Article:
|The Mother Road, Route 66: Day 13 (Map)||
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San Francisco,CA to Central Nevada (via Sacramento,CA and Carson City,NV) - 722 km (449 mi)
On day 13 it was finally time to return east.
Leaving San Francisco, the traffic wasn't bad as we drove through Oakland and stopped at the Berkeley Jack-In-The-Box. While waiting for our breakfast, a middle-aged man struck up a conversation with me. He asked a collection of Michigan questions because of our license plates - which I did my best to answer while avoiding use of the word 'eh'.
He asked a lot of fast food questions, so I was actually knowledgeable enough to field his inquisitions.
Our first stop today came after another 90 minutes - the California capital of Sacramento.
Leaving the freeway, we crossed a yellow bridge that I'd swear Sacramento must have stolen from Pittsburgh. Once across that bridge, there was a wide boulevard lined with glass towers - Sacramento wasn't looking like my type of city.
Even though we had already seen Oklahoma's capitol on this trip (and we planned on seeing Nevada's), I couldn't find much else to do in Sacramento after some brief research. The only type of abandoned buildings I could find on the internet were boring motels in rough ghettos (i.e. not worth it).
Parking on a palm tree lined street, U.J. walked away to take a picture as I stood there observing my surroundings. There was an awful lot of policemen and general law around, all of them looking very serious about their business. A random citizen was walking his dog & got the dog to jump into a tree (there was a thick branch only 2 feet off the ground); this drew the attention of the police who ran over, yelled as loud as possible & kicked the guy off the state capitol grounds while telling him how much of a moron he was.
When U.J. returned, she said she asked one of the lawmen what the problem was, and was only told, "there was an incident today."
I rolled my eyes before we made our way over to the side entrance. Security seemed to be equal to the Oklahoma state capitol & the security guard enjoyed making fun of how much change I had.
We entered the capitol.
On the first floor, there were four of these tile groupings featuring the Roman goddess Minerva, a grizzly bear and California's state motto of Eureka - all three coming from the State Seal of California.
(California used Minerva in their seal because they became a state without ever growing as a territory - Minerva was born fully grown and was never a child according to Roman Mythology).
I only took one picture of the dome area because I was too busy admiring the incredible carved redwood handrails, which decorated the capitol's grand staircase.
I also loved the county display cases in the basement. Throughout a long hallway, there were three counties displayed between each room, in display cases surely from the 1970s.
Each display was very informative & it would have taken us all day to thoroughly inspect them all. I looked at some of the more interesting named counties like Siskiyou & Stanislaus, before leaving the capitol.
Walking the beautiful grounds of the capitol, you could see non-glass buildings in the distance. As we left town, we drove a different way & it was apparent that Sacramento wasn't all glass towers.
I left Sacramento without much of an opinion - overall it seemed like a nice enough place. I'd enjoy a few days there in the future to allow for a more proper inspection.
U.J. fell asleep shortly after Sacramento, which was a shame because our last California drive was through the Sierra Nevada Mountains and Tahoe National Forest.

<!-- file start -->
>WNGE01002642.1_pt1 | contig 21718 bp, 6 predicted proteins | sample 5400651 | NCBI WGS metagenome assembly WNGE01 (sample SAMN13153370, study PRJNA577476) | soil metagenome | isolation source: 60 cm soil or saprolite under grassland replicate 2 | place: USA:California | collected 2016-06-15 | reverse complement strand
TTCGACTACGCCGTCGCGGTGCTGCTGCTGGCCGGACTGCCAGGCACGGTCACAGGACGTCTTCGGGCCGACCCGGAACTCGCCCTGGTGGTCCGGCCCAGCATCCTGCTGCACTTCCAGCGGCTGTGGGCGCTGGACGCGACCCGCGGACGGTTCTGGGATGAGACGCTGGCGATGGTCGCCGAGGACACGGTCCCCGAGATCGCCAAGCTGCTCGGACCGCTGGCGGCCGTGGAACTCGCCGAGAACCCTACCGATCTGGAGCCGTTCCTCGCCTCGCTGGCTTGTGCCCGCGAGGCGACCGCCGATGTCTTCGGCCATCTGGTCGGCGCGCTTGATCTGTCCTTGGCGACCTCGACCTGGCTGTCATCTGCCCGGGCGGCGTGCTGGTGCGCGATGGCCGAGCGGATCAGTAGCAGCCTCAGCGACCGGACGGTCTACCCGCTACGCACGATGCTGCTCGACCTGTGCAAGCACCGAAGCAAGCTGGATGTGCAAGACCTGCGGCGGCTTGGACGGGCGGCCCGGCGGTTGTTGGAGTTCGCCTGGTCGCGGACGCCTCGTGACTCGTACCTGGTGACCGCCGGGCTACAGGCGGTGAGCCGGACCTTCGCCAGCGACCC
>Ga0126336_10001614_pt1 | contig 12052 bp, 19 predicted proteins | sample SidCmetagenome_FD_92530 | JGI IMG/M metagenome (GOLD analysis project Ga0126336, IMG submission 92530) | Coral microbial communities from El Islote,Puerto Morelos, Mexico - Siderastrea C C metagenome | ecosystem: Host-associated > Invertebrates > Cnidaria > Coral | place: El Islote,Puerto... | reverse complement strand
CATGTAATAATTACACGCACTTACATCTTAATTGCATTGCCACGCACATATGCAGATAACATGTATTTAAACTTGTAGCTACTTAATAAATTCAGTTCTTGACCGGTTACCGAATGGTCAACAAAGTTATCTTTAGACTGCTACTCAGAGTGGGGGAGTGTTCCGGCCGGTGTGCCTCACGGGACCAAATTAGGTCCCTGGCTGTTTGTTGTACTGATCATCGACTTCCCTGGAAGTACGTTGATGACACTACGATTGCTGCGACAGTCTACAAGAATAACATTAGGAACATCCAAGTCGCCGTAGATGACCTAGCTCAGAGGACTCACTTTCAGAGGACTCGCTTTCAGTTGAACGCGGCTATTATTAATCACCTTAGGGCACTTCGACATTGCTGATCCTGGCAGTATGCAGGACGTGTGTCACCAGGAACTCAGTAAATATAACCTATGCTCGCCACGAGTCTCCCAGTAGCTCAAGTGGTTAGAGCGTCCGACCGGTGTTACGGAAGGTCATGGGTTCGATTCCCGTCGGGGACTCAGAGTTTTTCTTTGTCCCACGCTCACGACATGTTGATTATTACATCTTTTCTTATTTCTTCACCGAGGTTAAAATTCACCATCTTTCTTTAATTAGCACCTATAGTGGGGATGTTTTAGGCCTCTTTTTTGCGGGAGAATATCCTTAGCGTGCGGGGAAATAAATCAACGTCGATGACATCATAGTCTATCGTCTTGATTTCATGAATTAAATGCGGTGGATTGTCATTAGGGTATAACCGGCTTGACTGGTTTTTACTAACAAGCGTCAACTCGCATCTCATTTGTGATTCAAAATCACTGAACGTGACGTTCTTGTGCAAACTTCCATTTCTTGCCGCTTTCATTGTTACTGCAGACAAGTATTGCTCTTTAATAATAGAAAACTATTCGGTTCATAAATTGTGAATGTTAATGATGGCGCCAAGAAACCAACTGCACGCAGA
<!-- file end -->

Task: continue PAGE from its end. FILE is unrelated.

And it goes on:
I thought about waking her up at the impressive sight, but when I stopped at a turnoff to snap pictures, she woke up, looked around & went back to bed - so I guess it was only impressive to me.
I don't remember seeing the state sign, but somewhere along the way we entered my 45th state - Nevada.
Almost immediately after the border was the town of Reno, which U.J. wanted to see.
Personally, the towns I want to see are more obscure & have stranger names than Reno.
I can guarantee it would have been more interesting to drive through Reno at 10pm instead of 11am.
Now Carson City...Carson City was the type of place I got excited about! Look at the main street!
We had been inside Nevada for only an hour & we had already seen the two places we wanted to see!
My selfish self asked U.J. if she was satisfied after one drive down the main strip in Reno; while I insisted that we get out of the car and inspect Carson City on foot.
We walked the streets slightly to the west of the main street in Carson City. There was a collection of houses not breathtaking, but attractive.
The above structure is the 1876 Rinckle Mansion. Mathias Rinckle was a German immigrant who made his fortune in the gold fields of the Feather River.
When we curved onto the main street, U.J. was amused with the Nugget Casino.
We finally sidled over to the Nevada State Capitol, only to find a woman locking the front doors as it was apparently 5 o'clock! Oh no!
She even informed us that they barely saw any people this day & that she really hoped we could return the next day, but that wasn't happening, we were already running behind.
So we had to settle for an outside view of Nevada's state capitol. I'll have to pop in next time I'm in Carson City.
We ate at an English-style pub located in a historic hotel, before making one last stop at Jack-In-The-Box for iced coffee. Who knows when we'd see another one of those...
...because it was time for The Loneliest Road in America!
In 1986, Life Magazine published an article about Route 50 in Nevada, billing it as the loneliest road in America because of the stark landscape and lack of communities. They even had a quote from a AAA spokesperson saying, "we warn all motorists not to drive there unless they're confident in their survival skills."
Nevada seized the opportunity and embraced the loneliest title given to it's highway.
For me, it seemed a hell of a better option than taking Interstate 80 across all of Nevada. I was excited to see the state & I didn't want to do it while surrounded by guardrails and McDonald's (plus U.J. had already driven that portion of I-80 with her parents in the past).